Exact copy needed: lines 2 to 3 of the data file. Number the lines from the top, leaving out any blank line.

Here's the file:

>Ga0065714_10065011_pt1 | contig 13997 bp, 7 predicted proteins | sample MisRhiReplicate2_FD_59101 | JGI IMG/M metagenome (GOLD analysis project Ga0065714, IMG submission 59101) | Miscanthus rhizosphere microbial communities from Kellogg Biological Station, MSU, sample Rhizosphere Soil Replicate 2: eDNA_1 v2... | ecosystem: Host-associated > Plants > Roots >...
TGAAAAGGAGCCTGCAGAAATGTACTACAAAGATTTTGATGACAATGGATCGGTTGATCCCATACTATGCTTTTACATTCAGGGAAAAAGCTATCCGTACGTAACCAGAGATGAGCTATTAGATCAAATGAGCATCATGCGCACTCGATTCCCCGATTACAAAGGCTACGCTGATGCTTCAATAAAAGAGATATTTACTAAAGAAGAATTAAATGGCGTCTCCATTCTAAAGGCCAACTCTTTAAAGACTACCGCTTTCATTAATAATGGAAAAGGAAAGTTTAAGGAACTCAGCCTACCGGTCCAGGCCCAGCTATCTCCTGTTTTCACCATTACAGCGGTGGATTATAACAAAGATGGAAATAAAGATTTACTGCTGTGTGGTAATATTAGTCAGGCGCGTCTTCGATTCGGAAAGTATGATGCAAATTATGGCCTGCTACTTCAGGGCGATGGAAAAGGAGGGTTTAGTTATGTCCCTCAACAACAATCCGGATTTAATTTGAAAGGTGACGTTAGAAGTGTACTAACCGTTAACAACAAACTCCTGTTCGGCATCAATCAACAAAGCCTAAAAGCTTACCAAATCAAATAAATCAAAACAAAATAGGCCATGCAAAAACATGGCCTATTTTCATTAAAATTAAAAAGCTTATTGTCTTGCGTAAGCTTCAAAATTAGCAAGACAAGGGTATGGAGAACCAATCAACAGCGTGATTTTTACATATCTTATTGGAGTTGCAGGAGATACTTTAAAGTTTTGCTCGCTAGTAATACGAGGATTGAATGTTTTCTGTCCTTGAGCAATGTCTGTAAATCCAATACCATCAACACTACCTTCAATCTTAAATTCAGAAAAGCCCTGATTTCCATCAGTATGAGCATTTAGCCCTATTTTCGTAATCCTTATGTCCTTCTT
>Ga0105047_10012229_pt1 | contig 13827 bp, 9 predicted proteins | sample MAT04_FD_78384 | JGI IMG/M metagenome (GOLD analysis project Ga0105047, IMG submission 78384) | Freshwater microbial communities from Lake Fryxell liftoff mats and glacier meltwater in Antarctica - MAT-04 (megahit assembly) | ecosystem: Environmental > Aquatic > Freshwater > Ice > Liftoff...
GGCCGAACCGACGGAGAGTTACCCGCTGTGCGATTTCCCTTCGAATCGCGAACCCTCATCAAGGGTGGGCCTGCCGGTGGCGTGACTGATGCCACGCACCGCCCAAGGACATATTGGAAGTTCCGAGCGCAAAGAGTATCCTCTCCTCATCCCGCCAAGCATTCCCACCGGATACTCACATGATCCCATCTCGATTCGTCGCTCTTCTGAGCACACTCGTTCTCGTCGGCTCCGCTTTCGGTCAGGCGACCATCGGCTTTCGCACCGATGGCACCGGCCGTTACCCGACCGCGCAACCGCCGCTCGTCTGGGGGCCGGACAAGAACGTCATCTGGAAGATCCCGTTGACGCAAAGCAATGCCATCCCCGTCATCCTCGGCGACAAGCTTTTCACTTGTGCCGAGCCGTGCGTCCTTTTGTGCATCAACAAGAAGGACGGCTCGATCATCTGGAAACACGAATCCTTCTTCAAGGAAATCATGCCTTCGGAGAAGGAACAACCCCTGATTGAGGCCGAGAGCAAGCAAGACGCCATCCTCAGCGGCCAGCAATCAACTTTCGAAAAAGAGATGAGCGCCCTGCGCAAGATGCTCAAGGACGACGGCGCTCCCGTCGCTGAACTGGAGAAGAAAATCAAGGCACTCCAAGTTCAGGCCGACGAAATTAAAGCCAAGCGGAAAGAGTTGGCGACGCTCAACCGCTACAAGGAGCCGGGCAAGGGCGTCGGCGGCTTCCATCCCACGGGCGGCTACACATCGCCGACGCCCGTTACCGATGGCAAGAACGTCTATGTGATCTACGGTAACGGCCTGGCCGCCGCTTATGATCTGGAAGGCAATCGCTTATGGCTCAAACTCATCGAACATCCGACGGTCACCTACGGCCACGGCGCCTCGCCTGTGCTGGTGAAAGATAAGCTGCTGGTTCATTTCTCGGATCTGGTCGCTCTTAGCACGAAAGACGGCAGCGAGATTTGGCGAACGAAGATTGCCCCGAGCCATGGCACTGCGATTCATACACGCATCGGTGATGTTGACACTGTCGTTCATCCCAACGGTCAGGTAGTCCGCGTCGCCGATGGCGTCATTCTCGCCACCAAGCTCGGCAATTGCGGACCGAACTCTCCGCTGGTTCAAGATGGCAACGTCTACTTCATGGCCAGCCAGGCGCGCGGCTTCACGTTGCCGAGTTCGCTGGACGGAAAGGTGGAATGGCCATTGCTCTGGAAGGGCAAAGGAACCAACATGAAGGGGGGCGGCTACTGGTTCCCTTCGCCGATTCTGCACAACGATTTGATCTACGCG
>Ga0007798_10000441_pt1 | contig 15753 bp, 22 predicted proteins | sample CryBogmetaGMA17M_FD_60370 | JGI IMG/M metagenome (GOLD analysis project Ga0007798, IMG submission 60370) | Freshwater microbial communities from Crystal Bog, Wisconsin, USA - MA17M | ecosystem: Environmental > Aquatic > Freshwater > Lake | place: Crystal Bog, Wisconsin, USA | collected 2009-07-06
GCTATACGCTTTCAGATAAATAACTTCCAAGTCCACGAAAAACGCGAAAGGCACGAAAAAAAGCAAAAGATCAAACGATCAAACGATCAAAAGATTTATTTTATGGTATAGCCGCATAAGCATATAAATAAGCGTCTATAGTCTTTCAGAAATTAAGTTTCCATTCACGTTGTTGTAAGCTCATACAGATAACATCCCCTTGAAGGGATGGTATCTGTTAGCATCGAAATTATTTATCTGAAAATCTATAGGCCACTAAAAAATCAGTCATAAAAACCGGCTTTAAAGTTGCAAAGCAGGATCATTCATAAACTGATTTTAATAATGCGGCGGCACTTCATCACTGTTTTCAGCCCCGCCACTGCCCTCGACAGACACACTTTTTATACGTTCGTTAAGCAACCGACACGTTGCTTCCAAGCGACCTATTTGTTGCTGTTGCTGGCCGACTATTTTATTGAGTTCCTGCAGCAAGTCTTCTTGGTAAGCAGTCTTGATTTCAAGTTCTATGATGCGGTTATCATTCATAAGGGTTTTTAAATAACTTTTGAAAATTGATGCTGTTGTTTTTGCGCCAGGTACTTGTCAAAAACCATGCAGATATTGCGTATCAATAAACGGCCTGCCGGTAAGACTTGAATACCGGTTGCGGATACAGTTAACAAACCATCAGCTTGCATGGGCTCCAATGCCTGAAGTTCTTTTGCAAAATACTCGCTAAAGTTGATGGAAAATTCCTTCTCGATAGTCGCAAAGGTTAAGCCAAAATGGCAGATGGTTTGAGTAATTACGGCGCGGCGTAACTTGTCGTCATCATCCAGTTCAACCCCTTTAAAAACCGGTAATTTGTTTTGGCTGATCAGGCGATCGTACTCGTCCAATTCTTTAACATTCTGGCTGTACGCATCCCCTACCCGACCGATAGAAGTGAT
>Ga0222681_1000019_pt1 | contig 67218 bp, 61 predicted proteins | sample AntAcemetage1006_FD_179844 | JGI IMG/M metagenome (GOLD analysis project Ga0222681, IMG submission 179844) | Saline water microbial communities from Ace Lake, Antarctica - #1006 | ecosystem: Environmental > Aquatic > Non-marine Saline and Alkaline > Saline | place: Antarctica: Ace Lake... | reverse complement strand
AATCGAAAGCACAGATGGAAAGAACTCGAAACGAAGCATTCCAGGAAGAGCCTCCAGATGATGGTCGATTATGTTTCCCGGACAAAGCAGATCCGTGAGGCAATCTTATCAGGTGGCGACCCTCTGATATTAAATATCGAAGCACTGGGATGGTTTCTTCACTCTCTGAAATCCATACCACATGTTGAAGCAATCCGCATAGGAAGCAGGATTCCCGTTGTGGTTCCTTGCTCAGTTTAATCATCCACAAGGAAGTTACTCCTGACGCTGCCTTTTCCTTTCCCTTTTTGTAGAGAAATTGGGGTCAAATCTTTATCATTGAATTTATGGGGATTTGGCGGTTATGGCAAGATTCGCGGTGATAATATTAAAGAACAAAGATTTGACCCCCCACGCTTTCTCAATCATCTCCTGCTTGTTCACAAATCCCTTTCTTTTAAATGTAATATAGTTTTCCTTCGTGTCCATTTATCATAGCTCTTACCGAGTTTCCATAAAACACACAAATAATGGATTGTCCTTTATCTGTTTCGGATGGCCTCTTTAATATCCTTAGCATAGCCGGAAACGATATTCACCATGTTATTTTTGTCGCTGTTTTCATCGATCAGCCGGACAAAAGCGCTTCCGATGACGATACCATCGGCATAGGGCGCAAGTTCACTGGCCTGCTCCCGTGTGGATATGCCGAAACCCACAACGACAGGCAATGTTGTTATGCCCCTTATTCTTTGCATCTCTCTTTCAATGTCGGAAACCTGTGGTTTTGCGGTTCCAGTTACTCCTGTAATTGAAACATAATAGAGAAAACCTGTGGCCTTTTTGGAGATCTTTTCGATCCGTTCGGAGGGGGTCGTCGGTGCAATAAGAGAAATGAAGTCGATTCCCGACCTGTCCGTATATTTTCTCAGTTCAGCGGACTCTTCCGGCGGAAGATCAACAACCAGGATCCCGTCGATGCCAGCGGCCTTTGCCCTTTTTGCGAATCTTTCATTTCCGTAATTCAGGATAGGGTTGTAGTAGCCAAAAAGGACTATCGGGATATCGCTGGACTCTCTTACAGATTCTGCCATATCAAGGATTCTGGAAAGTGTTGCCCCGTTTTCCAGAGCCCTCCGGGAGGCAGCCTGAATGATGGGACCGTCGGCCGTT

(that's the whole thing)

TGAAAAGGAGCCTGCAGAAATGTACTACAAAGATTTTGATGACAATGGATCGGTTGATCCCATACTATGCTTTTACATTCAGGGAAAAAGCTATCCGTACGTAACCAGAGATGAGCTATTAGATCAAATGAGCATCATGCGCACTCGATTCCCCGATTACAAAGGCTACGCTGATGCTTCAATAAAAGAGATATTTACTAAAGAAGAATTAAATGGCGTCTCCATTCTAAAGGCCAACTCTTTAAAGACTACCGCTTTCATTAATAATGGAAAAGGAAAGTTTAAGGAACTCAGCCTACCGGTCCAGGCCCAGCTATCTCCTGTTTTCACCATTACAGCGGTGGATTATAACAAAGATGGAAATAAAGATTTACTGCTGTGTGGTAATATTAGTCAGGCGCGTCTTCGATTCGGAAAGTATGATGCAAATTATGGCCTGCTACTTCAGGGCGATGGAAAAGGAGGGTTTAGTTATGTCCCTCAACAACAATCCGGATTTAATTTGAAAGGTGACGTTAGAAGTGTACTAACCGTTAACAACAAACTCCTGTTCGGCATCAATCAACAAAGCCTAAAAGCTTACCAAATCAAATAAATCAAAACAAAATAGGCCATGCAAAAACATGGCCTATTTTCATTAAAATTAAAAAGCTTATTGTCTTGCGTAAGCTTCAAAATTAGCAAGACAAGGGTATGGAGAACCAATCAACAGCGTGATTTTTACATATCTTATTGGAGTTGCAGGAGATACTTTAAAGTTTTGCTCGCTAGTAATACGAGGATTGAATGTTTTCTGTCCTTGAGCAATGTCTGTAAATCCAATACCATCAACACTACCTTCAATCTTAAATTCAGAAAAGCCCTGATTTCCATCAGTATGAGCATTTAGCCCTATTTTCGTAATCCTTATGTCCTTCTT
>Ga0105047_10012229_pt1 | contig 13827 bp, 9 predicted proteins | sample MAT04_FD_78384 | JGI IMG/M metagenome (GOLD analysis project Ga0105047, IMG submission 78384) | Freshwater microbial communities from Lake Fryxell liftoff mats and glacier meltwater in Antarctica - MAT-04 (megahit assembly) | ecosystem: Environmental > Aquatic > Freshwater > Ice > Liftoff...